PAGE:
34

Should I write unit tests for complex regular expressions in my application?

  • On the one hand: they are easy to test because input and output format is often simple and well-defined, and they can often become so complex so tests of them specifically are valuable.
  • On the other hand: they themselves are seldom part of the interface of some unit. It might be better to only test the interface and do that in a way that implicitly tests the regexes.

EDIT:

I agree with Doc Brown who in his comment notes that this is a special case of unit testing of internal components.

But as internal components regexes have a few special characteristics:

  1. A single line regex can be really complex without really being a separate module.
  2. Regexes map input to output without any side effects and hence are really easy to test separately.
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    "they themselves are seldom part of the interface of some unit." - if your classes have interesting code buried deep under the interface, break up your classes. This is an example of how thinking about tess can improve design. – Nathan Cooper May 7 '16 at 11:38
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    The same question in a more general manner: which internal components should be unit tested? See programmers.stackexchange.com/questions/16732/… – Doc Brown May 7 '16 at 12:08
  • Sorta related, see Regex101. They have a section to write unit tests for your regex.For example: regex101.com/r/tR3mJ2/2 – Reinstate Monica May 7 '16 at 19:37
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    Disclaimer - this comment is my humble opinion: 1 first of all I believe that the complex regexps are pure evil - also see blog.codinghorror.com/… 2 real value of testing such expressions comes when you test them over a large database of real data blog.codinghorror.com/testing-with-the-force 3 I have a strange feeling that these tests are not unit tests exactly – Boris Treukhov May 7 '16 at 21:23
101

Testing dogmatism aside, the real question is whether it provides value to unit test complex regular expressions. It seems pretty clear that it does provide value (regardless of whether the regex is part of a public interface) if the regex is complex enough, since it allows you to find and reproduce bugs and prevent against regressions.

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    +1, though if a regular expression is complex enough that this is an issue, then it probably makes sense to move it into a "wrapper" unit with appropriate methods (isValid, parse, tryParse, or whatnot, depending exactly how it's being used), so that the client code doesn't have to know that it's currently implemented using a regex. The wrapper unit would then have detailed tests, which -- again -- wouldn't need to know the current implementation. These tests, of course, are de facto testing the regex, but in an implementation-agnostic way. – ruakh May 7 '16 at 20:51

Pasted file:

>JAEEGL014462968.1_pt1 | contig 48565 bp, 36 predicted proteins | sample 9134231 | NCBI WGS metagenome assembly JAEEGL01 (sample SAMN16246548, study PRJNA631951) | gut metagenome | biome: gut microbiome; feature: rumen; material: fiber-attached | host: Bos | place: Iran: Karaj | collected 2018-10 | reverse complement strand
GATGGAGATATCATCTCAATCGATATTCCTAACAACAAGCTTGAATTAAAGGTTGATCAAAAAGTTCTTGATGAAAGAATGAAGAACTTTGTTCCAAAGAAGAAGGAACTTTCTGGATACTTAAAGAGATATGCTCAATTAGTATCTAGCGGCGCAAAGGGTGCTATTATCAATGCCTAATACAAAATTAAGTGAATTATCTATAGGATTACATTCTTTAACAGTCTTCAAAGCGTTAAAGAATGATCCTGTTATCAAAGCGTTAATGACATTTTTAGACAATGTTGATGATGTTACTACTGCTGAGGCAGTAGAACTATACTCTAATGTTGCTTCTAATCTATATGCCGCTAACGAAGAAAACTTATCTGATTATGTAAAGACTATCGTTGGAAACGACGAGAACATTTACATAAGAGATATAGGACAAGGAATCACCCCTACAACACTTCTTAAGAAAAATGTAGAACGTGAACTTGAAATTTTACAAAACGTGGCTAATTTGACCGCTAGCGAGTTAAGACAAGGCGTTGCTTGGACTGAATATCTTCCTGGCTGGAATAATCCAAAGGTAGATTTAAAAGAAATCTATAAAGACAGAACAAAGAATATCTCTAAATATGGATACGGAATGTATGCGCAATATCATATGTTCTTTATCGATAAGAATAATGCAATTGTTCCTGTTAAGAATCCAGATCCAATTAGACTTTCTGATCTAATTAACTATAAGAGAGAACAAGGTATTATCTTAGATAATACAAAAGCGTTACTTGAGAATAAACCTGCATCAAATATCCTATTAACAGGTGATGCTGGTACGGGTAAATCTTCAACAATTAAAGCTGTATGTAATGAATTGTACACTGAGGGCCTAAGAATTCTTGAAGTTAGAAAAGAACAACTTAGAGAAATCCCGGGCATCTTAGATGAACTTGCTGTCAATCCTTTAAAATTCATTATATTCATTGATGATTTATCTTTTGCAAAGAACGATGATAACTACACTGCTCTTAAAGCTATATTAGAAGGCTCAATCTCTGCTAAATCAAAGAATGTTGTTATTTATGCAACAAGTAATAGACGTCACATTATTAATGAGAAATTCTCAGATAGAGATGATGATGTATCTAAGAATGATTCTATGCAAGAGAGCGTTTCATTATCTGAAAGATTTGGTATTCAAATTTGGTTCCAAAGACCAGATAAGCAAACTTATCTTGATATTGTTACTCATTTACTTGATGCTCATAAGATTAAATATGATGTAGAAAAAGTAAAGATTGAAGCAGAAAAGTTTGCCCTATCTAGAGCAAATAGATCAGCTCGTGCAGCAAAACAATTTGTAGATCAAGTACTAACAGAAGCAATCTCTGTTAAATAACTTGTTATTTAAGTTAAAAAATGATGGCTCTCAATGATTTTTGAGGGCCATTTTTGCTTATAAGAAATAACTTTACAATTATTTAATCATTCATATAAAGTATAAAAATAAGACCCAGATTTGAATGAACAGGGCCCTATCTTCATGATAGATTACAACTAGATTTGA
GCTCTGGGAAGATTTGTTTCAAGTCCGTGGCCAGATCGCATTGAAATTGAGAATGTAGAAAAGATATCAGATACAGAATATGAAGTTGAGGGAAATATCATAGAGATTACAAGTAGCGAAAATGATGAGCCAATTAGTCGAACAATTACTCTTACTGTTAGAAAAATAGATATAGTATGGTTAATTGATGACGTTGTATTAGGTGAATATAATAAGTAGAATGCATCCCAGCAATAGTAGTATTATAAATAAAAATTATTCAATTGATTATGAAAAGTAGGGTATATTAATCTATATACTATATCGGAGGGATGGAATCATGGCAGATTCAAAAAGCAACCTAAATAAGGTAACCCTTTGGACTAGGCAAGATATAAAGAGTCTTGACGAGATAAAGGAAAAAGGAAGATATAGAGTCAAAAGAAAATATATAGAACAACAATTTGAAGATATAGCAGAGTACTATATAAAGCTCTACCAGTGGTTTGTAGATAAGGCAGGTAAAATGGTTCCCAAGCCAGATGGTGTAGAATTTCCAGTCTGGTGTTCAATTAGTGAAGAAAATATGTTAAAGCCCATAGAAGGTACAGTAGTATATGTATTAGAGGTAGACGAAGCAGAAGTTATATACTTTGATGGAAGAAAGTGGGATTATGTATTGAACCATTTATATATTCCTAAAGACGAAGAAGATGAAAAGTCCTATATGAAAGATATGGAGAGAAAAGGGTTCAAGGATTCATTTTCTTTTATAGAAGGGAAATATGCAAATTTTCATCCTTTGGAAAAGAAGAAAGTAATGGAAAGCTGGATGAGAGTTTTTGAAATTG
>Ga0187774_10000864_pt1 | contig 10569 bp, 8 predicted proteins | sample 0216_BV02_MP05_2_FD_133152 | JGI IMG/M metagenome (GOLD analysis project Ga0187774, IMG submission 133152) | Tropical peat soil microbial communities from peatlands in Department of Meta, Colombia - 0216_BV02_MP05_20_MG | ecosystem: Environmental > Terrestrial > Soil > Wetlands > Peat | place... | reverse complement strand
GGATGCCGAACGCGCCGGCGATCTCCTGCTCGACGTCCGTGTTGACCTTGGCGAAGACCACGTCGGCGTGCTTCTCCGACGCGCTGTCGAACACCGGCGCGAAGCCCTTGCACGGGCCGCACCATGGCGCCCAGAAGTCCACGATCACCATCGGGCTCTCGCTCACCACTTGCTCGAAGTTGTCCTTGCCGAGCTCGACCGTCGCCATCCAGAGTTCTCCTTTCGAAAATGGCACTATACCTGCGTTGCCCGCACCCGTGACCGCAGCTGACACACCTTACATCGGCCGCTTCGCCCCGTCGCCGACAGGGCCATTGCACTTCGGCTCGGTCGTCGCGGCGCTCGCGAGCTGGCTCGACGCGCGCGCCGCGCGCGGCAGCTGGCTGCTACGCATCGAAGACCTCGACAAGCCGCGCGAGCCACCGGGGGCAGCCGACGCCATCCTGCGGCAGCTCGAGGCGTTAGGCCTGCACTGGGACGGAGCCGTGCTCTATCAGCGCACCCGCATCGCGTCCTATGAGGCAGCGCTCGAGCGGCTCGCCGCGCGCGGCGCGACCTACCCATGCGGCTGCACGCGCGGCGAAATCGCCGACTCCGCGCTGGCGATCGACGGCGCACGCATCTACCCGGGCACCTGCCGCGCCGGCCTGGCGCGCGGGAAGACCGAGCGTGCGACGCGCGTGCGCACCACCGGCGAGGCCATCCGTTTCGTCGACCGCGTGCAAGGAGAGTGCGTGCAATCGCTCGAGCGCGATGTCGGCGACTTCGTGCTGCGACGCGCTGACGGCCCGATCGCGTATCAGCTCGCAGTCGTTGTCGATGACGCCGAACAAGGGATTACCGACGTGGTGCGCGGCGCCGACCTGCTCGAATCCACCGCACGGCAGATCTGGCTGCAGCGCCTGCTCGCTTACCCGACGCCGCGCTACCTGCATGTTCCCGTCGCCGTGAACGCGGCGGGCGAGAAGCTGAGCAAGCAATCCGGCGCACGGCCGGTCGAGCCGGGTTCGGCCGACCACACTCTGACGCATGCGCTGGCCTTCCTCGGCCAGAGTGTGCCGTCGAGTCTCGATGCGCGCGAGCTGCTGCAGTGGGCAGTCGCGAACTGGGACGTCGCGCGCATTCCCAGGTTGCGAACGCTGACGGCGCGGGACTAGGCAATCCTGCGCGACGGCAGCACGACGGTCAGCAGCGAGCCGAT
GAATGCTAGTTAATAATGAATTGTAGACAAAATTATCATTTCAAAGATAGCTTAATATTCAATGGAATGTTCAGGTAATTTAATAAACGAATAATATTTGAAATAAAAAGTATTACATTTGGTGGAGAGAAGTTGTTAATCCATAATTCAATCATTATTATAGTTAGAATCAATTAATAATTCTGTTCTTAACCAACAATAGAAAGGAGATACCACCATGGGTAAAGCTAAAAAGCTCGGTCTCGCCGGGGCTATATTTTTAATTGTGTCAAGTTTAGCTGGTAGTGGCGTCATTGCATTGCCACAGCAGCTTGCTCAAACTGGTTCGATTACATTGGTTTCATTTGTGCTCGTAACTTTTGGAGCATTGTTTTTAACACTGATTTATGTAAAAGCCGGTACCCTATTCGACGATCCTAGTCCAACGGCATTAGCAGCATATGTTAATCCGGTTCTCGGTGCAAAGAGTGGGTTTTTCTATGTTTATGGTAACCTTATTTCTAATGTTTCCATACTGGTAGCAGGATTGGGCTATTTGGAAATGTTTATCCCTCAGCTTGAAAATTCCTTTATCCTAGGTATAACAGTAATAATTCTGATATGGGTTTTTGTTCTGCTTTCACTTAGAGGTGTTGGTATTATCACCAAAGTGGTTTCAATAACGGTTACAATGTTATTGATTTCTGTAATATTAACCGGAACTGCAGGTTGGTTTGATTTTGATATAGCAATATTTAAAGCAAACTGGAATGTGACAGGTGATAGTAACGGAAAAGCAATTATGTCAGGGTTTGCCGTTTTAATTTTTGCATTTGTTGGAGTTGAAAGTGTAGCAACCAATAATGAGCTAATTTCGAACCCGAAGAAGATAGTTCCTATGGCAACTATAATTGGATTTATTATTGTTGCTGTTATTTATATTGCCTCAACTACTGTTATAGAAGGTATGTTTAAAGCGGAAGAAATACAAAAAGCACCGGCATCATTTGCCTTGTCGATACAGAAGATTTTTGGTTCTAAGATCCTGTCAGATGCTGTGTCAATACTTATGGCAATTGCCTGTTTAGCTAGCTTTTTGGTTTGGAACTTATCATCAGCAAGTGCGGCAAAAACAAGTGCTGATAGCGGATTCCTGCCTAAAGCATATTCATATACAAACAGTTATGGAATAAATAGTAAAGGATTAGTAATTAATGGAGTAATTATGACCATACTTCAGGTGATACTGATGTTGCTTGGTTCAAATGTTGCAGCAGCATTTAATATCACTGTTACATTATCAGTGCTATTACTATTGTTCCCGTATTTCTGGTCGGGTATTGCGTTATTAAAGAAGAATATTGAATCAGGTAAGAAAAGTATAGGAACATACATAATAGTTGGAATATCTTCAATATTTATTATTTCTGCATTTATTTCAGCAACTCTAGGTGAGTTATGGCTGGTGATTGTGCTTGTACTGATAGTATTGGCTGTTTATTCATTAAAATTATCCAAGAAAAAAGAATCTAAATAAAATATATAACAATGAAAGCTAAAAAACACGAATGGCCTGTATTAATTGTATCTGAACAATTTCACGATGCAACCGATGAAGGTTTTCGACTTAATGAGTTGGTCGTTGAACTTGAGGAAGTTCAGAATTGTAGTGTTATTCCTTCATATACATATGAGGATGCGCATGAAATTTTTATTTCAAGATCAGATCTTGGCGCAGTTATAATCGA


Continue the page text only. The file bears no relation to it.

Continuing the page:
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    A reg ex is a program, though in a specialized and very terse language. As such, testing is appropriate for nontrivial expressions ... And certainly the code which is invoking the expression should be tested, which may implicitly test the reserved. – keshlam May 7 '16 at 22:37
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    @ruakh Well said. The benefit to a wrapper class for a regex is that you can neatly replace it with ordinary code if that becomes necessary. Code with complex input/output should always have unit testing, because it is remarkably difficult to debug without. If you need to refer to documentation to understand the code's effects, it should have unit tests. If it's just a quick 1:1 mapping like type conversion, then there's no problem. Regexes get past that point of requiring docs very quickly. – Aaron3468 May 8 '16 at 2:09
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    @Lii: Regexes does not deserve any special treatment. The regex is the unit in this case, so we unit-test it. – JacquesB May 8 '16 at 15:50
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    @ruakh I was about to write an answer to that effect. I agree that using regex is an implementation detail. What matters is that things validate when they're supposed to, and fail to validate when they're supposed to. Test the FooValidator for its inputs and outputs, then you've no concern over how it's being done. ++ – RubberDuck May 8 '16 at 16:10
21

Regex can be a powerful tool, but it is not a tool you can trust to just still work if you make even minor changes to complex regexes.

So create lots of tests that documents the cases that it should cover. And create lots of tests that documents cases it should fail, if it is used for validation.

Whenever you need to change your regexes you add the new cases as tests, modify your regex and hope for the best.

If I were in an organization that in general didn't use unit tests, I would still write a test program that would test any regex we'd use. I would even do it on my own time if I had to, my hair does not need to lose any more colour.

3

Regular expressions are code along with the rest of your application. You should test that the code overall does what you expect it to do. This has several purposes:

  • Test are runnable documentation. It clearly demonstrates what you need the code to do. If it is tested it is important.
  • Future maintainers can be certain that if they modify it, the tests will ensure that the behavior is unchanged.